By Alex Walker

Shopping Carts and Madness

By Alex Walker

I stumbled across a really useful article by Barbara Chaparro covering the ‘Top Ten Mistakes of Shopping Cart Design‘ this morning.

The article was published more than three years ago, but I think it’s still very much ‘on the money’.

I recommend reading the whole article, but to paraphrase her, the 10 biggest mistakes are:

  • Calling a Shopping Cart anything but a Shopping Cart.
  • Requiring users to click a “BUY” button to add an item to the shopping cart.
  • Giving little to no visual feedback that an item has been added to the cart.
  • Forcing the user to view the Shopping Cart every time an item is placed there.
  • Asking the user to buy other related items before adding an item to the cart.
  • Requiring a user to REGISTER before adding an item to the cart.
  • Requiring a user to change the quantity to zero to remove an item from the cart.
  • Requiring written instructions to update the items in the cart.
  • Requiring a user to scroll to find an Update cart button.
  • Requiring a user to enter shipping, billing, and all personal information before knowing the final costs including shipping and tax.

Anyone familiar with Steve Krug‘s work should certainly recognize some common themes there.

So, when shortly afterwards you visit a site that not only chooses to ignore some of the rules, but literally pokes it’s tongue out and then laugh heartily in face of them, you have to chuckle.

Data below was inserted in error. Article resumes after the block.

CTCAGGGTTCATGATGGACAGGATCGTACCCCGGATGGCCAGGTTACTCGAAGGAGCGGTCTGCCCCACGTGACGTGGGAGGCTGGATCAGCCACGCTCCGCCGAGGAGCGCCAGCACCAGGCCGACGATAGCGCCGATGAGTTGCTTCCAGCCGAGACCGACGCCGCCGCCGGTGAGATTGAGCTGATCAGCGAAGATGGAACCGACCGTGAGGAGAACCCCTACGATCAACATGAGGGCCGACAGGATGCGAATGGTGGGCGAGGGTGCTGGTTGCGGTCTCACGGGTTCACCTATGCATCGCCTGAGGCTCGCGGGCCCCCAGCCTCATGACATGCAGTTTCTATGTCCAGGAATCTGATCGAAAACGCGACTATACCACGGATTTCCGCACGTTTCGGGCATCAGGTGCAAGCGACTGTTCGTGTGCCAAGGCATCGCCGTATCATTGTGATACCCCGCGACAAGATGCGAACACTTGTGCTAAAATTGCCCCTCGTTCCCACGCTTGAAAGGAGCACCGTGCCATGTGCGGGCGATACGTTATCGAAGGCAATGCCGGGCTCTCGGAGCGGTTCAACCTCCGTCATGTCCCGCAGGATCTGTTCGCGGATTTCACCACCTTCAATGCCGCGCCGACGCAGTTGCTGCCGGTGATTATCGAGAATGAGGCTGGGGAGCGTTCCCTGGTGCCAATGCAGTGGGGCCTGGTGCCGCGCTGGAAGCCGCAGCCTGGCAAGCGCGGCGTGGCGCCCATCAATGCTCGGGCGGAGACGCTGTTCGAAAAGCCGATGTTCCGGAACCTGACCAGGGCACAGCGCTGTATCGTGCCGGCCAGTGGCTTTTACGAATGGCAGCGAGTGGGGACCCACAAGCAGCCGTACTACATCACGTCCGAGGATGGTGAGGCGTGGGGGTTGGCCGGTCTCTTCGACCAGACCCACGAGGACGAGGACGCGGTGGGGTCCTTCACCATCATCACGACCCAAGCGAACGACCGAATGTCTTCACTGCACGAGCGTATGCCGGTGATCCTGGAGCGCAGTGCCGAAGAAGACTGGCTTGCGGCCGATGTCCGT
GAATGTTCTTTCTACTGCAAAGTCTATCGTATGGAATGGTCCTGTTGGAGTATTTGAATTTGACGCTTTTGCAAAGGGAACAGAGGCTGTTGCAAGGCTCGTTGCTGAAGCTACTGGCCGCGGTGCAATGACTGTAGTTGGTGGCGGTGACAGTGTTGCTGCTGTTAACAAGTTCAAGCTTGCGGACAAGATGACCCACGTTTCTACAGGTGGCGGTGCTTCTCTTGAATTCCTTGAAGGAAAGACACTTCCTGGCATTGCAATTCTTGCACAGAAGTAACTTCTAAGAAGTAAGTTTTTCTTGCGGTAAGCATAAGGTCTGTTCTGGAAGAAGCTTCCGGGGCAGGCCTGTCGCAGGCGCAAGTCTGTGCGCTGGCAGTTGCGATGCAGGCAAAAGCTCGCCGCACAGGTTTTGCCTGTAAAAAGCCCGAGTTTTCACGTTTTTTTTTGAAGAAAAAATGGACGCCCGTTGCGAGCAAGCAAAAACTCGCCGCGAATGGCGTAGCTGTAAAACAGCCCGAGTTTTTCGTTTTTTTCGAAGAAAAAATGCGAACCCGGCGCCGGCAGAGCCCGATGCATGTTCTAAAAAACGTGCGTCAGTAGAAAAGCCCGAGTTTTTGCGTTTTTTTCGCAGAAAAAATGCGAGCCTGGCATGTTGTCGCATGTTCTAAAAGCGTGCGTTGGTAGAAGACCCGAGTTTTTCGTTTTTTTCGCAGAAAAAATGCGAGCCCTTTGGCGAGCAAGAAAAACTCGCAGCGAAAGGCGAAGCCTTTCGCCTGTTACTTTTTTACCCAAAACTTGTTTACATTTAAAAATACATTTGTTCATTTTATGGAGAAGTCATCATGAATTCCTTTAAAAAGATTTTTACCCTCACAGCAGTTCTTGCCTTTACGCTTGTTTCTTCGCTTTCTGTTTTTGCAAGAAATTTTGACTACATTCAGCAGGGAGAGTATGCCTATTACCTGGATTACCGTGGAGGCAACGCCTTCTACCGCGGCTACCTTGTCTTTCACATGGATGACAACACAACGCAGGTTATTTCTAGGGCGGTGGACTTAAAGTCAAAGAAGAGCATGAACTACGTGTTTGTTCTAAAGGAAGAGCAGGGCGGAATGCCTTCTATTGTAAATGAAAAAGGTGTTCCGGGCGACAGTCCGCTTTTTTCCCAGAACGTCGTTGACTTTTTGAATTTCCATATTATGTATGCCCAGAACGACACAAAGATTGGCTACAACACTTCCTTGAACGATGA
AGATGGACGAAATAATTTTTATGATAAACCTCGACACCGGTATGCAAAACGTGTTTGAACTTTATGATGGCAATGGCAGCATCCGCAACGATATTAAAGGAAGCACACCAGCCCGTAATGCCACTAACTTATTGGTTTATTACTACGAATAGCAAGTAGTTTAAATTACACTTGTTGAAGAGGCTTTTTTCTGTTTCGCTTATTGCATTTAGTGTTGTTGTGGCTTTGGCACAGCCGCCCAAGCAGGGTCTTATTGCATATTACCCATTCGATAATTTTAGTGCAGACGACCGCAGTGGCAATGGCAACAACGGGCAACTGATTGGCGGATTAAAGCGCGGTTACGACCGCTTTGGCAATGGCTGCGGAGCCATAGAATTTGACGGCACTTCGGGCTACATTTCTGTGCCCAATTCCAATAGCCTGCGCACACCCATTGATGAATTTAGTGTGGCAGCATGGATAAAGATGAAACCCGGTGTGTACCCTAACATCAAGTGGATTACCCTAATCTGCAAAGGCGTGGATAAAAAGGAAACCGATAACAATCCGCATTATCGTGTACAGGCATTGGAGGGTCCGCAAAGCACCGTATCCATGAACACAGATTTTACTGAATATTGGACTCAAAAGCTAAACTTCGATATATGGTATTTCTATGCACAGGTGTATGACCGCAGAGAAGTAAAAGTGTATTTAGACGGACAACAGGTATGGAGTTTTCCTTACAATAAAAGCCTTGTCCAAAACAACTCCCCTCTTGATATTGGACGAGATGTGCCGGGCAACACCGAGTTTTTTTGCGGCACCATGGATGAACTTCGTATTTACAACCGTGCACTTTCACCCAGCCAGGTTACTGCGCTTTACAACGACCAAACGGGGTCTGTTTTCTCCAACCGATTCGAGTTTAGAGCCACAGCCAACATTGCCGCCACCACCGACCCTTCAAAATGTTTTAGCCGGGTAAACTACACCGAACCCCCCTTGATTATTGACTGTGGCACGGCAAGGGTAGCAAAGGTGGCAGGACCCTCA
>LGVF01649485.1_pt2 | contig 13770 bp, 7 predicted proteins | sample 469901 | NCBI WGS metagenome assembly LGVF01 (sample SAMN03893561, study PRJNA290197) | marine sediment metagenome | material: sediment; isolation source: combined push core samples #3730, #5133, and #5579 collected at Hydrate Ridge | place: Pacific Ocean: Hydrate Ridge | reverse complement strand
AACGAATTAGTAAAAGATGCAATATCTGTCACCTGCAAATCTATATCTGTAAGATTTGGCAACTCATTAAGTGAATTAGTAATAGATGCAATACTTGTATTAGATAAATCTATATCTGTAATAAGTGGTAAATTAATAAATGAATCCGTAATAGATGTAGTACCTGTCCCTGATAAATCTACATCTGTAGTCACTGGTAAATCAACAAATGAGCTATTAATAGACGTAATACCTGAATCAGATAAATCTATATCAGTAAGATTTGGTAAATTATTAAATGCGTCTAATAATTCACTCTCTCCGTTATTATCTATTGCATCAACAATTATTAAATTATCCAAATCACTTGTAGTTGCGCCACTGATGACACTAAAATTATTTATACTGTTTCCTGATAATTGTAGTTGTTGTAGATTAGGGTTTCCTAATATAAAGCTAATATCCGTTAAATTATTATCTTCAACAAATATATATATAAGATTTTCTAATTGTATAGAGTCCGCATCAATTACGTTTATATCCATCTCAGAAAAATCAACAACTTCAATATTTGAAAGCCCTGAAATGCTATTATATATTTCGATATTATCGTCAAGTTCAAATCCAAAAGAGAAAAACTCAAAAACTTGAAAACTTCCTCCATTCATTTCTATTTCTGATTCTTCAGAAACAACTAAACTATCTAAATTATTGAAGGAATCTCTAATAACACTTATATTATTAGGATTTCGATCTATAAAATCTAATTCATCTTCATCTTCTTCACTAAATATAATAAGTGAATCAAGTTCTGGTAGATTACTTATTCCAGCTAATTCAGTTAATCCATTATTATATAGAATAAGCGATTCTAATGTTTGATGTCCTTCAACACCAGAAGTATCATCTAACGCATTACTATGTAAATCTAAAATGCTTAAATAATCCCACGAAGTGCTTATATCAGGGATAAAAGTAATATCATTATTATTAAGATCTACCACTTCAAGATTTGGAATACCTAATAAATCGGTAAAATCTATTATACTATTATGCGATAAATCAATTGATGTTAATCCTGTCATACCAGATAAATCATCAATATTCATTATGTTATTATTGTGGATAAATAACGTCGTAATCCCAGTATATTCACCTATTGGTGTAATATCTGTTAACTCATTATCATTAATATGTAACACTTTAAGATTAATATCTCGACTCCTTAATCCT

Crumpler are a small company that make funky, but very ruggedly constructed bags, and they sell and support their products through a very playful and quite idiosyncratic website.

So, what would they call their ‘Purchase’ button?

Perhaps ‘Place my Order‘ like Amazon?

Maybe ‘Submit Final Order‘ like ThinkGeek?


I give you … ‘The Button of Madness!

  • Steve Lawrence

    I have to disagree with number 1: “Calling a Shopping Cart anything but a Shopping Cart.”

    Shopping cart is an American term, I’m in the UK and I find it looks unprofessional on a UK site (or American site that sells to the UK) to use a term that has no place within the local vernacular. It would be better to use something that is common to all English speaking countries.